The draft plan continues to outline a growth trajectory for Warrenton which emphasizes recruitment of new residential development (well beyond any projected need) in areas once planned for commercial and industrial uses. This plan charts a new course, focusing on attracting residential development in the hopes that economic growth will follow. The town is planning for a rate of growth several times higher than what has occurred over the past decade in Warrenton or Fauquier County more broadly. We are concerned this approach will have detrimental effects on the town’s tax base and its ability to meet infrastructure needs, making it even harder to provide the quality-of-life amenities that residents desire, such as parks, sidewalks, transportation improvements, connectivity, shopping and dining, recreational activities, etc.

The housing market is strong in our area, even more so since the COVID-19 pandemic. If approved, the plan would make Warrenton a target for speculative commuter housing. Troublingly, this seems to be the goal.

According to the draft plan, the jobs-to-housing ratio within Warrenton is too high. In other words, there are too many jobs and not enough houses. Proponents of the plan point to traffic congestion during morning and afternoon rush hours, as one sign of this imbalance. However, we contend this figure is taken out of context and inappropriately applied to Warrenton. Unlike major cities or the District of Columbia, Warrenton is the county seat of a rural community and provides nearby employment opportunities for Fauquier residents in addition to Warrenton residents. We would argue that what Warrenton is missing is the right mix of housing opportunities, along with the amenities that its residents desire and deserve.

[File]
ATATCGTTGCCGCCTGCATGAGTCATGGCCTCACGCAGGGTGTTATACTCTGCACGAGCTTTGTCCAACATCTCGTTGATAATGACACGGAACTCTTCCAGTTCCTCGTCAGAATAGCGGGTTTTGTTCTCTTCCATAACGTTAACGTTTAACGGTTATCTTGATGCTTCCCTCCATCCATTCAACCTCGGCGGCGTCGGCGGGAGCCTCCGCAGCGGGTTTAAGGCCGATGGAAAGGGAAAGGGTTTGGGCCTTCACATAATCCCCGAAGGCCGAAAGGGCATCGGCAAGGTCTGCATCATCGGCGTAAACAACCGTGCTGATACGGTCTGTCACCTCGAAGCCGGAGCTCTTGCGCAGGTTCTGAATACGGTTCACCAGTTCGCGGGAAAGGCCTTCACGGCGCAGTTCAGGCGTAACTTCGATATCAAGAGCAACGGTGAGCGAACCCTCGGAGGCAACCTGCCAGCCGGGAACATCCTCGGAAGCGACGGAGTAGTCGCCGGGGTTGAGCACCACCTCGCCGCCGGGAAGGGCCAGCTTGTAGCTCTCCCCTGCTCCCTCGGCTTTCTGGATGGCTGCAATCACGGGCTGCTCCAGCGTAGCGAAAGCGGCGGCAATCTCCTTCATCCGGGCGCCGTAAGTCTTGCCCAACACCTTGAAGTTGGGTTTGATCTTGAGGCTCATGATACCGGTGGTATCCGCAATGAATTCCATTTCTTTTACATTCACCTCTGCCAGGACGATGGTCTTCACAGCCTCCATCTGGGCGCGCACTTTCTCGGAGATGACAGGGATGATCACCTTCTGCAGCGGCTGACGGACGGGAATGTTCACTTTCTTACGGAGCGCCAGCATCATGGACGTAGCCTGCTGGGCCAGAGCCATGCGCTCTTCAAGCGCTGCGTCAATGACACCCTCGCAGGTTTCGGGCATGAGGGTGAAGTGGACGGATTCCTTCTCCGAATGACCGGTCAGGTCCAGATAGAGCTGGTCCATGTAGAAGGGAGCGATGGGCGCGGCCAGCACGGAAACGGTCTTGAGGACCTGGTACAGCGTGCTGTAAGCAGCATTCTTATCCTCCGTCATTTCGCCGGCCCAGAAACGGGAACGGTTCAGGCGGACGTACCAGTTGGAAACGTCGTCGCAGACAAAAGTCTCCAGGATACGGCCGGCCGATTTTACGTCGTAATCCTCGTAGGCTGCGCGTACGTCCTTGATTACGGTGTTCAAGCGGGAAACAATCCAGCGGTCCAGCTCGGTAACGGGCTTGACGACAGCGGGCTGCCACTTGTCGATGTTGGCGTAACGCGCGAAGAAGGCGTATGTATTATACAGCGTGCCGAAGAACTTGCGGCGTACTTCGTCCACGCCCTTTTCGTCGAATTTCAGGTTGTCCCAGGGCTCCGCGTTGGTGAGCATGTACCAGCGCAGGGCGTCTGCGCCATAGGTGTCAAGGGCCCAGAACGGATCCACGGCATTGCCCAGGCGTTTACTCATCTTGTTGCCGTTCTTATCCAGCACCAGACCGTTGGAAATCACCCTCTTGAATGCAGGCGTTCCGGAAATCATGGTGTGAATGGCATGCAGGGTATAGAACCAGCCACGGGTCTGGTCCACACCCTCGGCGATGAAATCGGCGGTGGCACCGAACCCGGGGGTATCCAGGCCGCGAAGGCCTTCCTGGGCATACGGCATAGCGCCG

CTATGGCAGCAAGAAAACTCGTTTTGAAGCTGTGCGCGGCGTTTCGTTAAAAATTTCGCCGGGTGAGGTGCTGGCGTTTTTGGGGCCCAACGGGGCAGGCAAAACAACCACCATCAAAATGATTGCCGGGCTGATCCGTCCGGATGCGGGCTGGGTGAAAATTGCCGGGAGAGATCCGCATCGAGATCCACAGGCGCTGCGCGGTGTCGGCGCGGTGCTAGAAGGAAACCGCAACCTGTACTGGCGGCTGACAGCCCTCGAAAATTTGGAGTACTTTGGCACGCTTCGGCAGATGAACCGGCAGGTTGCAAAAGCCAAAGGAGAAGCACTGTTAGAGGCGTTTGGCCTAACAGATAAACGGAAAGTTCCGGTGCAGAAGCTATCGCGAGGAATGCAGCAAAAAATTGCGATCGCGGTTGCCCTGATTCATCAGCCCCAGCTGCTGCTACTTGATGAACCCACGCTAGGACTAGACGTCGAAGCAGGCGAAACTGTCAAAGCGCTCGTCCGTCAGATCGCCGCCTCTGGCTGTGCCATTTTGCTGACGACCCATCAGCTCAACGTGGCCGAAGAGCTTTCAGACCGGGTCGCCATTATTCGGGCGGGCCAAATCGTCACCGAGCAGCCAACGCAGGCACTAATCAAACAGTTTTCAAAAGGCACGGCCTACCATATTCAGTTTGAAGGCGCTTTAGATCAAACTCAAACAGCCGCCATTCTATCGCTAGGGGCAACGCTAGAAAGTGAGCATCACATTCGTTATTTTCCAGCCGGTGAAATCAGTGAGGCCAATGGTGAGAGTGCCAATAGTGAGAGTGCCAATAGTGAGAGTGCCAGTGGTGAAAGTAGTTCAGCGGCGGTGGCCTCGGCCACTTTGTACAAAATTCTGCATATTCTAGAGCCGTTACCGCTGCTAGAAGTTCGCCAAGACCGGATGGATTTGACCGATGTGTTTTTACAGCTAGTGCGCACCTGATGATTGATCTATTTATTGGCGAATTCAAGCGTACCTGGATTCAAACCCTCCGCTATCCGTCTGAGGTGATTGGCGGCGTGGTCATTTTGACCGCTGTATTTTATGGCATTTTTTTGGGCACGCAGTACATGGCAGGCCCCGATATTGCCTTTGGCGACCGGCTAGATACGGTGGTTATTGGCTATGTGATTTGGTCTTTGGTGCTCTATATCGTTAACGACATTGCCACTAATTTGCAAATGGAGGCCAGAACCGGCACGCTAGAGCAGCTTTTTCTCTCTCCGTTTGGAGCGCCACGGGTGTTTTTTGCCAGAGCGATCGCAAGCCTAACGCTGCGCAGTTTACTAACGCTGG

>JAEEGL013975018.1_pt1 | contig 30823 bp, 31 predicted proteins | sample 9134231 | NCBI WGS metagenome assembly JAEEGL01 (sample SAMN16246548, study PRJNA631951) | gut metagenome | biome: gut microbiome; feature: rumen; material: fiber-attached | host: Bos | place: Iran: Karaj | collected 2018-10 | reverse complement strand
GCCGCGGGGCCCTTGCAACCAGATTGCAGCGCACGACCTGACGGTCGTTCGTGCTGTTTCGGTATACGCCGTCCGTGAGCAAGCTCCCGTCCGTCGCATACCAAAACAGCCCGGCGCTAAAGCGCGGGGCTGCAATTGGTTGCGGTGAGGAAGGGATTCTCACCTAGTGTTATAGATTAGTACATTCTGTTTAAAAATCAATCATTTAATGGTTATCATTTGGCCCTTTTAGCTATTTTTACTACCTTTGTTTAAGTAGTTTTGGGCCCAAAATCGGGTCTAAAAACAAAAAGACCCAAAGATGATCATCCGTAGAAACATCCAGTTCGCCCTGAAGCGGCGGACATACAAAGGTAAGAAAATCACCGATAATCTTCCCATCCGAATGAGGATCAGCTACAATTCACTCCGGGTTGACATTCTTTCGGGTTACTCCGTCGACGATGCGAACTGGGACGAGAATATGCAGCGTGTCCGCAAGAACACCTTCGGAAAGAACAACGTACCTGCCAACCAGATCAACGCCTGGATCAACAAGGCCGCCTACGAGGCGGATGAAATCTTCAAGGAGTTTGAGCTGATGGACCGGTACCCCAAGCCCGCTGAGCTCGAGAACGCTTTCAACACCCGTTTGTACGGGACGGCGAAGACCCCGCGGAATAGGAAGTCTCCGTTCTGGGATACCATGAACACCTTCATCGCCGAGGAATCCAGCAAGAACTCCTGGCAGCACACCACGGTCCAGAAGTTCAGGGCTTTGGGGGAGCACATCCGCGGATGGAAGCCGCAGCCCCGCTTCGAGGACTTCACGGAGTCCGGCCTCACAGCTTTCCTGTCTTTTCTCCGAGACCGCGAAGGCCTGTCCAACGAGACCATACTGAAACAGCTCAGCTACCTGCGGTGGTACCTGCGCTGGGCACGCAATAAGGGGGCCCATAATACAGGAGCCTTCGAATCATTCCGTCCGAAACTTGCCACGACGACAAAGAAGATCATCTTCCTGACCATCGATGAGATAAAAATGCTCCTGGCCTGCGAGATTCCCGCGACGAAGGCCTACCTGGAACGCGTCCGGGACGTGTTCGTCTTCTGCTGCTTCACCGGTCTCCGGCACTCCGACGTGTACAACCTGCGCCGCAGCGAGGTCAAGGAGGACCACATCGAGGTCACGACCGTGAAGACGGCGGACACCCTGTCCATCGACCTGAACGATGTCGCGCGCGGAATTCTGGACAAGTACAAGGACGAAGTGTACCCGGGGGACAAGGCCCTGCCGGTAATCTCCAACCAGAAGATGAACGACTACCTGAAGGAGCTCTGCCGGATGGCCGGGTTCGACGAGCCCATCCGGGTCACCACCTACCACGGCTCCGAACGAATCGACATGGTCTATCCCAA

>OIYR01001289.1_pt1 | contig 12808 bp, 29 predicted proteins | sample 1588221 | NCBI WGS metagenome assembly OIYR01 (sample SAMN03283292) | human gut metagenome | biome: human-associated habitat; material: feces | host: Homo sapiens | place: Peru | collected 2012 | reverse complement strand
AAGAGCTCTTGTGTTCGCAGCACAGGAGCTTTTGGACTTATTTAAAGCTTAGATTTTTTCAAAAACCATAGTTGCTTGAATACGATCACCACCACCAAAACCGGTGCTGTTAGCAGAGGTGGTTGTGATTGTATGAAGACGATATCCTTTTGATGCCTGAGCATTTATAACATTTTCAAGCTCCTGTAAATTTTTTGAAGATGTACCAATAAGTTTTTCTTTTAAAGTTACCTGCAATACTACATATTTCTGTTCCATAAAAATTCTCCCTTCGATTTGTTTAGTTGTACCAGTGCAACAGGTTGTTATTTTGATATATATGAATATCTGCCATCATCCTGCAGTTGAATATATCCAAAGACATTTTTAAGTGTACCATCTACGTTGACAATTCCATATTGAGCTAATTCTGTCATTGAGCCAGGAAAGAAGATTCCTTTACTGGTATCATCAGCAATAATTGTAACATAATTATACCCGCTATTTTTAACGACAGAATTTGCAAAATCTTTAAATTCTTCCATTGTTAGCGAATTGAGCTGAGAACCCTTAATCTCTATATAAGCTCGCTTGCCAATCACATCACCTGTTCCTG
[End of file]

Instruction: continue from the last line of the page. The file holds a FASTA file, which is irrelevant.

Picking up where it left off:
When it comes to housing, we believe the town has not focused enough on retaining and encouraging affordable housing — a critical need in Warrenton, especially given that many of the employment opportunities are lower-income retail and food-service positions. Market-rate housing will come on its own because there is profit to be made in building it, but affordable housing must be intentionally sought and planned. Affordable housing can be addressed through such targeted means as limits on lot and housing sizes, flexibility of lot configurations, provisions allowing duplexes in existing single-family neighborhoods, low- and no-interest loan programs for home repair or improvements, and infrastructure investment in older neighborhoods such as those residents of Oliver City have asked for. Unfortunately, the town’s plan fails to propose these strategies, instead focusing on density bonuses for developers who include a small percentage of affordable housing in their market-rate development.